In our newspaper (like any other newspaper, I guess) we shoot a lot of promos for upcoming plays and musicals. Who would have ever thought that this area of North Alabama was so rich in cultural events?
Anyway, we are sent to "take pictures of a rehearsal" (that's what the photo request says), and, at least for me, nothing beats the actors/singers movements and expressions combined with real stage lighting. But more often than not, what happens is that there's no rehearsal, the lights are not on (and nobody knows where the switch is) or simply they're not meeting at the theater, but at someone's house or, even worse, at a school gym. Invariably, the conversation goes more or less like this:
They: So, how would you like to take our picture?
Me: Oh, you just start your rehearsal and I'll be shooting. You do your thing, and I'll do mine.
They: Rehearsal? Oh, no, no... We came here just for the picture. There's no rehearsal today.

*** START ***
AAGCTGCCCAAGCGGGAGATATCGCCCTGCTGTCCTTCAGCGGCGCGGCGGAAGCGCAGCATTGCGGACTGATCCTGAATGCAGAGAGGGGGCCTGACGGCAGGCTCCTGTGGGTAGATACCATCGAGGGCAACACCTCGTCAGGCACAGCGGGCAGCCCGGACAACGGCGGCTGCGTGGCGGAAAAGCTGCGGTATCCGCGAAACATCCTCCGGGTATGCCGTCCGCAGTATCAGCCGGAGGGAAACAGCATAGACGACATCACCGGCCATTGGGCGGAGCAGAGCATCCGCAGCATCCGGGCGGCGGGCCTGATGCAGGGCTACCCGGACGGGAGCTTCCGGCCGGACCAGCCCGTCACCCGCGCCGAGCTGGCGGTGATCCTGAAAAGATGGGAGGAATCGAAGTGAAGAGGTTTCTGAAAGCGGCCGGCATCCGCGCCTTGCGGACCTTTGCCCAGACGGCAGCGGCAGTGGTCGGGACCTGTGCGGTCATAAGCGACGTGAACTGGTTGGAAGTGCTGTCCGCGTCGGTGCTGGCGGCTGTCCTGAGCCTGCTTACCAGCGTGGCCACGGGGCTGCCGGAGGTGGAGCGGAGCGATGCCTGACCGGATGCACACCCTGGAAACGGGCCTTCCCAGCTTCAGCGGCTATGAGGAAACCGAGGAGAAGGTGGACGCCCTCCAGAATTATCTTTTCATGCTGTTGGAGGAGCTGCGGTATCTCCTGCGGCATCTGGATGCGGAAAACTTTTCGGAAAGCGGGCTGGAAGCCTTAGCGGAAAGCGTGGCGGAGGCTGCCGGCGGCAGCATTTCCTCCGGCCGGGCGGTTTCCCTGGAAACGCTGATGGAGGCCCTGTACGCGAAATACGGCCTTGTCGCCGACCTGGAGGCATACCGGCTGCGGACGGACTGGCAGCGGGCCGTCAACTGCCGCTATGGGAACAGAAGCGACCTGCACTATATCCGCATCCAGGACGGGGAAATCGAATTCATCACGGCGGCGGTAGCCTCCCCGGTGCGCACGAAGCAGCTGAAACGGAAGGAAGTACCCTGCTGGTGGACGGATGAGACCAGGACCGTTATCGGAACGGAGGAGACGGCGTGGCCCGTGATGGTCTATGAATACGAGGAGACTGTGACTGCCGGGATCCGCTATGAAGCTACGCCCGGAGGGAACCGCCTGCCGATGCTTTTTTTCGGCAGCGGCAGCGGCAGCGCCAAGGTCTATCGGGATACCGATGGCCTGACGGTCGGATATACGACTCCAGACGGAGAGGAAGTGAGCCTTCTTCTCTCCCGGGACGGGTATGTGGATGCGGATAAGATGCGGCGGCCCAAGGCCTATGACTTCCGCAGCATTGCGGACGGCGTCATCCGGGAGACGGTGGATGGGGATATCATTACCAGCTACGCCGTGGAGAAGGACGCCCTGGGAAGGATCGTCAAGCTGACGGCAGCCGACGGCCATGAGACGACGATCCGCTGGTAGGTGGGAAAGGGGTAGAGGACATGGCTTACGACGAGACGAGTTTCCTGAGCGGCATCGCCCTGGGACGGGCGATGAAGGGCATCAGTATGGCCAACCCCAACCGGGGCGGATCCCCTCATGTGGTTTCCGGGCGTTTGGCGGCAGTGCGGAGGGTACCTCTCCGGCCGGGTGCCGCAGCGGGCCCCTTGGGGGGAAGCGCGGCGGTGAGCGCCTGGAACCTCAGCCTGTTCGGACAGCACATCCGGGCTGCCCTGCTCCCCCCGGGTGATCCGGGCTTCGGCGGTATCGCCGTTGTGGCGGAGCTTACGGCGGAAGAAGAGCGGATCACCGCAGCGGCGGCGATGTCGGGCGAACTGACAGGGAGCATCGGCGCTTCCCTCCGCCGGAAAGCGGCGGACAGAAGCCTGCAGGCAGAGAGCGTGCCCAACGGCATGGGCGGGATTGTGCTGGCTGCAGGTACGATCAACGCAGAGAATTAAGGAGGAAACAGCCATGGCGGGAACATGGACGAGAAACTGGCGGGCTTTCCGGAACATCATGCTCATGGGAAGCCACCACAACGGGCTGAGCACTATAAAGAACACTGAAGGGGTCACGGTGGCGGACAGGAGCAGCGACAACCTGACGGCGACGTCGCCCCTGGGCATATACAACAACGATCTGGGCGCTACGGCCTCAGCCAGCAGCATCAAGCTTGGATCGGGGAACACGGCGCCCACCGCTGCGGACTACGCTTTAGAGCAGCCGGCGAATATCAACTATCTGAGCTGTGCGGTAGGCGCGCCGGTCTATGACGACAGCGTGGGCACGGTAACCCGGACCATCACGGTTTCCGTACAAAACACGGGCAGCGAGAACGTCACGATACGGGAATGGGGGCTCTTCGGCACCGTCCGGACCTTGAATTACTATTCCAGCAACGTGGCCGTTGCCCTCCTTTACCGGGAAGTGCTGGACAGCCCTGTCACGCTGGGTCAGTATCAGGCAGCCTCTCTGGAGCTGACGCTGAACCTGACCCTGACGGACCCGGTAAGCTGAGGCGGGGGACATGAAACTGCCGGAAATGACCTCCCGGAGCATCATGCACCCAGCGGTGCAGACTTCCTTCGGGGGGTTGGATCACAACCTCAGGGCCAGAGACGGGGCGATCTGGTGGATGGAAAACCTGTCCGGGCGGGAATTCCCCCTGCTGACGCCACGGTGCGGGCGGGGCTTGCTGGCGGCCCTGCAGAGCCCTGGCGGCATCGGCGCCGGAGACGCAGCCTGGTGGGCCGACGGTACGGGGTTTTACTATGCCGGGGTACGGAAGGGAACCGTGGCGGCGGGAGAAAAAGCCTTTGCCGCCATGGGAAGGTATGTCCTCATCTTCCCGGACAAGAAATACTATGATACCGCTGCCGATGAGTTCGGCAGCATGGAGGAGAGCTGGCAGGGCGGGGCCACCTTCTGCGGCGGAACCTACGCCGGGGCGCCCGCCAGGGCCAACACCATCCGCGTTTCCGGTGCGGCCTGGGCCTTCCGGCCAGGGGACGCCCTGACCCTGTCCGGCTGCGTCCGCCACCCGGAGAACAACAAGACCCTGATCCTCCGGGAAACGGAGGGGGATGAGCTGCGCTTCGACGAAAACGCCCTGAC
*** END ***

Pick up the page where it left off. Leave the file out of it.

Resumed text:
I used to get very upset by this kind of situations, but recently I've changed my approach to that. If this is going to happen over and over again, there's no point in getting upset. So, one fine day, I decided that is these are just promo photo shoots (not documentary photojournalism) I was going to take it easy and treat them as promos, using my own lighting (usually two off-camera flashes with shoot-through umbrellas) and trying to give the final product a rather magazine/poster look. I'm now having more fun doing it, trying new stuff everytime and, most important, learning something new each time. Here's some recent pics:
From a Burt Bacharach revisited show
From a Decatur Civic Chorus musical
From the original Athens, AL musical "We interrupt this program... Pearl Harbor remembered"
Tuesday, December 15, 2009
Like a year ago, this year I had to work on thanksgiving day, too. Again, I wasn't allowed to show recognizable prison inmates' faces. Obviously, I didn't want to take a picture similar to last year's (it's somewhere on this blog). I saw this little girl who was helping her mom to serve soda to the inmates and decided to follow her and see what happened. The light was coming from a window very high up behind her, so her face was very dark most of the time. But then she came next to that inmate and the light reflected off his orange/white jail suit onto the girl's face. I focused on her and hoped the guy turned his face so it wouldn't be recognizable... And it actually happened.
I think the girl's facial expression is priceless.